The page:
LETTER TO THE EDITOR
|Year : 2021 | Volume
| Issue : 6 | Page : 957-958
A case of opercular-subopercular syndrome with favorable prognosis
Anand Sivaprasad1, Prasanth Sudhakaran2, Shaji C Velayudhan2, Kabeer K Abdulkhayarkutty2
1 Department of Internal Medicine, Government TD Medical College, Alappuzha, Kerala, India
2 Department of Neurology, Government TD Medical College, Alappuzha, Kerala, India
|Date of Submission||24-Jun-2020|
|Date of Acceptance||06-Jul-2020|
|Date of Web Publication||02-Sep-2020|
Assistant Professor, Department of Neurology, Government TD Medical College, Alappuzha - 688 005, Kerala
Source of Support: None, Conflict of Interest: None
|How to cite this article:|
Sivaprasad A, Sudhakaran P, Velayudhan SC, Abdulkhayarkutty KK. A case of opercular-subopercular syndrome with favorable prognosis. Ann Indian Acad Neurol 2021;24:957-8
|How to cite this URL:|
Sivaprasad A, Sudhakaran P, Velayudhan SC, Abdulkhayarkutty KK. A case of opercular-subopercular syndrome with favorable prognosis. Ann Indian Acad Neurol [serial online] 2021 [cited 2023 Feb 3];24:957-8. Available from: https://www.annalsofian.org/text.asp?2021/24/6/957/294288
Bilateral voluntary facial, pharyngeal, lingual, masticatory paralysis with automatic-voluntary dissociation is the hallmark of “Foix Chavany Marie Syndrome” (FCMS), also known as Opercular syndrome. Though classical FCMS results from the involvement of bilateral anterior opercular cortex, it has also been reported in a few cases with unilateral involvement, when previous insults to contralateral operculum coexist. Reports of involvement of contralateral subcortical structures are limited. We present a rare case of FCMS following an acute unilateral opercular stroke in a patient with a chronic asymptomatic contralateral white matter lesion suggestive of “Opercular-Subopercular syndrome.”
A 70-year-old right-handed male, hypertensive, chronic smoker presented with acute onset inability to speak, open mouth, chew and swallow, when he woke up from sleep one early morning. Examination revealed anarthria, decreased lingual, palatal movements with preserved gag reflex, no pooling or drooling of saliva [Video 1]. His comprehension was preserved and communicated through gestures. At the same time, he was able to open mouth effortlessly while yawning, laughing to a joke, and also had preserved reflex swallowing. He had emotional lability with preserved sensory functions, limb power, exaggerated deep tendon reflexes, and bilateral equivocal plantar. Thus, our patient had preserved automatic/reflex movements in the absence of voluntary pharyngeal, lingual, masticatory actions pointing toward opercular syndrome. His routine hemogram, glycemic status, and renal and hepatic functions were normal. Early computed tomography of brain was unremarkable. Magnetic resonance imaging (MRI) of brain showed acute infarct in the left anterior operculum and right frontal subcortical subacute infarct [Figure 1]. Cardiac evaluation including echocardiogram and 24 h Holter monitoring was normal. He improved with supportive care, nasogastric tube feeding, aspirin, statin, antihypertensives, and rehabilitative measures, but swallowing difficulty persisted. On follow-up after 4 weeks, the patient's symptoms had partially improved. He was able to open his mouth and could speak better, but mild difficulty in swallowing and occasional choking persisted; hence, nasogastric tube feeding was continued. On follow-up after 8 weeks, patient was able to feed orally, only mild dysarthria persisted.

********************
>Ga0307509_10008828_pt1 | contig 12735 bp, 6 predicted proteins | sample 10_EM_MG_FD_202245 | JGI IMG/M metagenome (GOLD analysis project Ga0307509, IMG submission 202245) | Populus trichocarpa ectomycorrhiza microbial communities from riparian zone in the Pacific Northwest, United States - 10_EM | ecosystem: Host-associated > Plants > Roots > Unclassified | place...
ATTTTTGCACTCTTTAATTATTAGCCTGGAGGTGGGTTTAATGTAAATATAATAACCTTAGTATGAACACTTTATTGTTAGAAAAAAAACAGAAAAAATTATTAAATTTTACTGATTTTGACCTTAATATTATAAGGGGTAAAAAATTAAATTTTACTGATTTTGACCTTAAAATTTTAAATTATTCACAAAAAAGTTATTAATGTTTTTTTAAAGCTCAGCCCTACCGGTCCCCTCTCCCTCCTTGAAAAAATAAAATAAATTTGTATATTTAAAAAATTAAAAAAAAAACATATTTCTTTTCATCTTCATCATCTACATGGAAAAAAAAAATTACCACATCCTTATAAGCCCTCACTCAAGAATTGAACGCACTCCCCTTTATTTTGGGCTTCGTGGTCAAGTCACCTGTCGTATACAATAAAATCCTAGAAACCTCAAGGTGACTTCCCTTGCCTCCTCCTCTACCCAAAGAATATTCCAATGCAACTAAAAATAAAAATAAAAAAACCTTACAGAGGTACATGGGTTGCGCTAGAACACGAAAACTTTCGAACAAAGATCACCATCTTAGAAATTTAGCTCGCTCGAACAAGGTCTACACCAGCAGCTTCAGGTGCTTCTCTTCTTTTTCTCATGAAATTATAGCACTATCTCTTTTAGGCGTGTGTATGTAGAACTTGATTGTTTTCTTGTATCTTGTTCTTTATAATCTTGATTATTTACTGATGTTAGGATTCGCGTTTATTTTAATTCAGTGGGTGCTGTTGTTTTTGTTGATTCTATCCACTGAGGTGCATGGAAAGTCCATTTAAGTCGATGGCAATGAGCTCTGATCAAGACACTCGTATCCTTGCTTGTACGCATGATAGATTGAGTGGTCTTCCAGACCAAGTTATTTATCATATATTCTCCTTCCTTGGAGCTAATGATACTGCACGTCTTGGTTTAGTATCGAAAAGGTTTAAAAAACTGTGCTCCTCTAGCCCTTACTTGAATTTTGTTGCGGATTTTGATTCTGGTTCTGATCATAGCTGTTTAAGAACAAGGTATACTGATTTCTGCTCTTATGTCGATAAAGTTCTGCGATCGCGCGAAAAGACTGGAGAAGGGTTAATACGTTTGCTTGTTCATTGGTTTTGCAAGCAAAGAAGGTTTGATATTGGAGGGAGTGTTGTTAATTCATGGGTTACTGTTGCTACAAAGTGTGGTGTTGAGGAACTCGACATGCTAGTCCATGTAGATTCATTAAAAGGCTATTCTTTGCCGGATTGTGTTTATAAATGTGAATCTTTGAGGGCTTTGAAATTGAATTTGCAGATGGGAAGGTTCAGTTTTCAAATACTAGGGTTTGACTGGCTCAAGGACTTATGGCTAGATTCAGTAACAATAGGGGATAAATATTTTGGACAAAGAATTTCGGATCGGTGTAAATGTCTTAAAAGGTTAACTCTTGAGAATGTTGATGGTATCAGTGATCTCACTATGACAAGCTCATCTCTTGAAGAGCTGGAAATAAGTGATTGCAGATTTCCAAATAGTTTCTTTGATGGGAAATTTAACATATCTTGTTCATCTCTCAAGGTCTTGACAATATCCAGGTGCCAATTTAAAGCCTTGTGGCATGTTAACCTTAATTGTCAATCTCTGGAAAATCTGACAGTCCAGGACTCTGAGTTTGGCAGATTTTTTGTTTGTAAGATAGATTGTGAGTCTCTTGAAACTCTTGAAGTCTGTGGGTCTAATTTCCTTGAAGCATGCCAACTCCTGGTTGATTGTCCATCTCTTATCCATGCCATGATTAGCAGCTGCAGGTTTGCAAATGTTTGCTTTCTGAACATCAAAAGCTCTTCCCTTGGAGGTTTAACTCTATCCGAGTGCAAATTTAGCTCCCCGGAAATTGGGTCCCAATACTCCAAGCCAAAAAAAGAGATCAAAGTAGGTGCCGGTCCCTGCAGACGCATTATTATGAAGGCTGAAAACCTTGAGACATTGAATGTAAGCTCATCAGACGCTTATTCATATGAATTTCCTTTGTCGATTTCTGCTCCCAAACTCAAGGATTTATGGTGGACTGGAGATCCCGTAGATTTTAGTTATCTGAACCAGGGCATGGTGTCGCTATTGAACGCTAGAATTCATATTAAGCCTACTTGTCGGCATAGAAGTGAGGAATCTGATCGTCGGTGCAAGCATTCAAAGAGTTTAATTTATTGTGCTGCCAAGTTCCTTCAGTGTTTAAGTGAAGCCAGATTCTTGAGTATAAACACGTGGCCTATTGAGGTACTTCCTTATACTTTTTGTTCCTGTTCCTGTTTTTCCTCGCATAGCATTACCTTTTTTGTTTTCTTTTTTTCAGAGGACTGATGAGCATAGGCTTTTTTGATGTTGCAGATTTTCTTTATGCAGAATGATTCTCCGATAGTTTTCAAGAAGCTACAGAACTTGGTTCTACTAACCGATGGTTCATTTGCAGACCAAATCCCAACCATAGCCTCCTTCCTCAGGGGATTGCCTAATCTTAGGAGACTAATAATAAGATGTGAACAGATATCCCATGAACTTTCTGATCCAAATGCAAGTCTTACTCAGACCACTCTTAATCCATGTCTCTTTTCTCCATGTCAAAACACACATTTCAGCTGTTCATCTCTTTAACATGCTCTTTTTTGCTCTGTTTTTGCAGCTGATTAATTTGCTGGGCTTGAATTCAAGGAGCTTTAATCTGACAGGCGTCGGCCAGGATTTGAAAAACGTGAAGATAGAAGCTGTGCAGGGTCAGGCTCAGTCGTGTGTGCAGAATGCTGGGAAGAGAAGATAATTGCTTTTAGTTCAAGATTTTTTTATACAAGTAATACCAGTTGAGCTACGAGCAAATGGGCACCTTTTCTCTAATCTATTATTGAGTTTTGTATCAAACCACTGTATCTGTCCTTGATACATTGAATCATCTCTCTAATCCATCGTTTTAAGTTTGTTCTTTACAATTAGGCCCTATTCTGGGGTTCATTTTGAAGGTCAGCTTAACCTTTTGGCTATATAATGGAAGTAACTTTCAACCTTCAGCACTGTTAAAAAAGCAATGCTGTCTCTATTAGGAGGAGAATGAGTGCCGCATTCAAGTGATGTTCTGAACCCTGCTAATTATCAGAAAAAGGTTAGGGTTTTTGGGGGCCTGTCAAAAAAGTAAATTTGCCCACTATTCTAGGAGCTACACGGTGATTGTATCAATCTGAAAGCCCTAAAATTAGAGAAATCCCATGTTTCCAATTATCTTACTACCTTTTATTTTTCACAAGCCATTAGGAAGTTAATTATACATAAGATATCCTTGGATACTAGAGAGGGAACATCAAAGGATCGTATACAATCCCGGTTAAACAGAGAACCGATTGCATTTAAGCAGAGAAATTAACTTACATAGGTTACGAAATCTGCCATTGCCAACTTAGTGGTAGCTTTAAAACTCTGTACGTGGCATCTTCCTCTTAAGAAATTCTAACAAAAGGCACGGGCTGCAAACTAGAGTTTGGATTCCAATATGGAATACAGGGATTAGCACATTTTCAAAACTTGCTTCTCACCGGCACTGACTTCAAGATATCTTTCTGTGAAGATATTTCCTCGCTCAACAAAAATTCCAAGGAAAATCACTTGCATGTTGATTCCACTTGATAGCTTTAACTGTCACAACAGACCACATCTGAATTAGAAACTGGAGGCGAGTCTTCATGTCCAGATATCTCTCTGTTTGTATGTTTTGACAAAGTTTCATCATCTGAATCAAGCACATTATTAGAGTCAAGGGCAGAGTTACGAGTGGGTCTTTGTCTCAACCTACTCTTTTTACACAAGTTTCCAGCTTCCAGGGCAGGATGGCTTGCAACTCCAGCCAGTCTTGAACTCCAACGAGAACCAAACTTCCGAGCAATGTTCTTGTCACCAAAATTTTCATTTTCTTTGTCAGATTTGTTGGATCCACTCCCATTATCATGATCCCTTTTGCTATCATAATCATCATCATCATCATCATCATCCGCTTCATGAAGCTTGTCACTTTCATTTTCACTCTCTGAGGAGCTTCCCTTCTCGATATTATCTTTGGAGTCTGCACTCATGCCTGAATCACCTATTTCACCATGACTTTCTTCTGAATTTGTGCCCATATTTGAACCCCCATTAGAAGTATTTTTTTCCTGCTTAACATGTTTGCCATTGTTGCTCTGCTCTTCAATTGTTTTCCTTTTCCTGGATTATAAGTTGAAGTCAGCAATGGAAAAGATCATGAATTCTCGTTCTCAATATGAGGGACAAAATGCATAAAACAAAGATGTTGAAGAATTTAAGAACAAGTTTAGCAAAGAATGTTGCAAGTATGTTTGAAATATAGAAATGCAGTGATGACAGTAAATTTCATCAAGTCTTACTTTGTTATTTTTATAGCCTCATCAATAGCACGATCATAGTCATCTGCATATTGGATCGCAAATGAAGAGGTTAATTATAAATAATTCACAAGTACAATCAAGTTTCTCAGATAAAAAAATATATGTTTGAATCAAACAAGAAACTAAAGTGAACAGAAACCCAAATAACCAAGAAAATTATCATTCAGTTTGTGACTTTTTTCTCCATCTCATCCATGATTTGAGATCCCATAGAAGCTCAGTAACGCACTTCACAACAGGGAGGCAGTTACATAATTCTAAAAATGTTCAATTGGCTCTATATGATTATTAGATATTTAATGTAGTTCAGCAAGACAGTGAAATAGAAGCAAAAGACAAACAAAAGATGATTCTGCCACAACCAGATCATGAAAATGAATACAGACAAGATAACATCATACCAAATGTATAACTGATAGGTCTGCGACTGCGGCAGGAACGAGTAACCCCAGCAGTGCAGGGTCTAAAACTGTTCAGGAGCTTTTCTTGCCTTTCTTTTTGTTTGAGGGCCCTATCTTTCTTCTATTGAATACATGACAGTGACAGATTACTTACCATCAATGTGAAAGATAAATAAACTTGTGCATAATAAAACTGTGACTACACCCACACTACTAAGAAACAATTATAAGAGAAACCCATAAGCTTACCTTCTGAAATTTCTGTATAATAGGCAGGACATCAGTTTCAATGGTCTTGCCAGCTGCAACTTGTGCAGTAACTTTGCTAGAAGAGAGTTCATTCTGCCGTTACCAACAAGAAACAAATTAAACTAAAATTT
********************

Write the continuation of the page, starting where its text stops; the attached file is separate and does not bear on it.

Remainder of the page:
|Figure 1: MRI brain (a) diffusion-weighted sequence showing diffusion restriction in the left anterior operculum. (b) FLAIR sequence showing additional right frontal subcortical subacute infarct|
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Opercular region comprises the cortices which surround the insula, from which arise corticobulbar fibers to 5, 7, 9, 10, 12 cranial nerve nuclei. Our patient had features of suprabulbar palsy with “automatic-voluntary dissociation” characterized by preservation of automatic, reflex movements (yawning, gag reflex, reflex swallowing) with paralysis of voluntary action of cranial nerve musculature, the hallmark feature of FCMS. The voluntary-automatic dissociation in FCMS is explained by the existence of alternative pathways connecting the amygdala and hypothalamus to the brainstem. The classical FCMS has bilateral involvement of the anterior operculum but our patient had only unilateral opercular involvement with coexistent contralateral subacute infarct in right frontal subcortical region. A unilateral anterior opercular lesion with contralateral white matter lesion could present as FCMS, as it could interrupt the projections from the anterior opercula.
The prognosis associated with bilateral opercular lesions tends to be poor, with the majority of patients having persistent anarthria and dysphagia. In our case of FCMS due to predominant unilateral lesion, patient had relatively better functional recovery. A study by Theys et al. on the neural correlates of functional recovery from FCMS highlighted the role of contralateral anterior opercular activation in recovery from anarthria. Promptly detecting the automatic-voluntary dissociation clinches the diagnosis. Clinical recognition of the favorable prognosis of opercular-subopercular syndrome and early initiation of active rehabilitative measures can bring better functional outcomes.
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There are no conflicts of interest.
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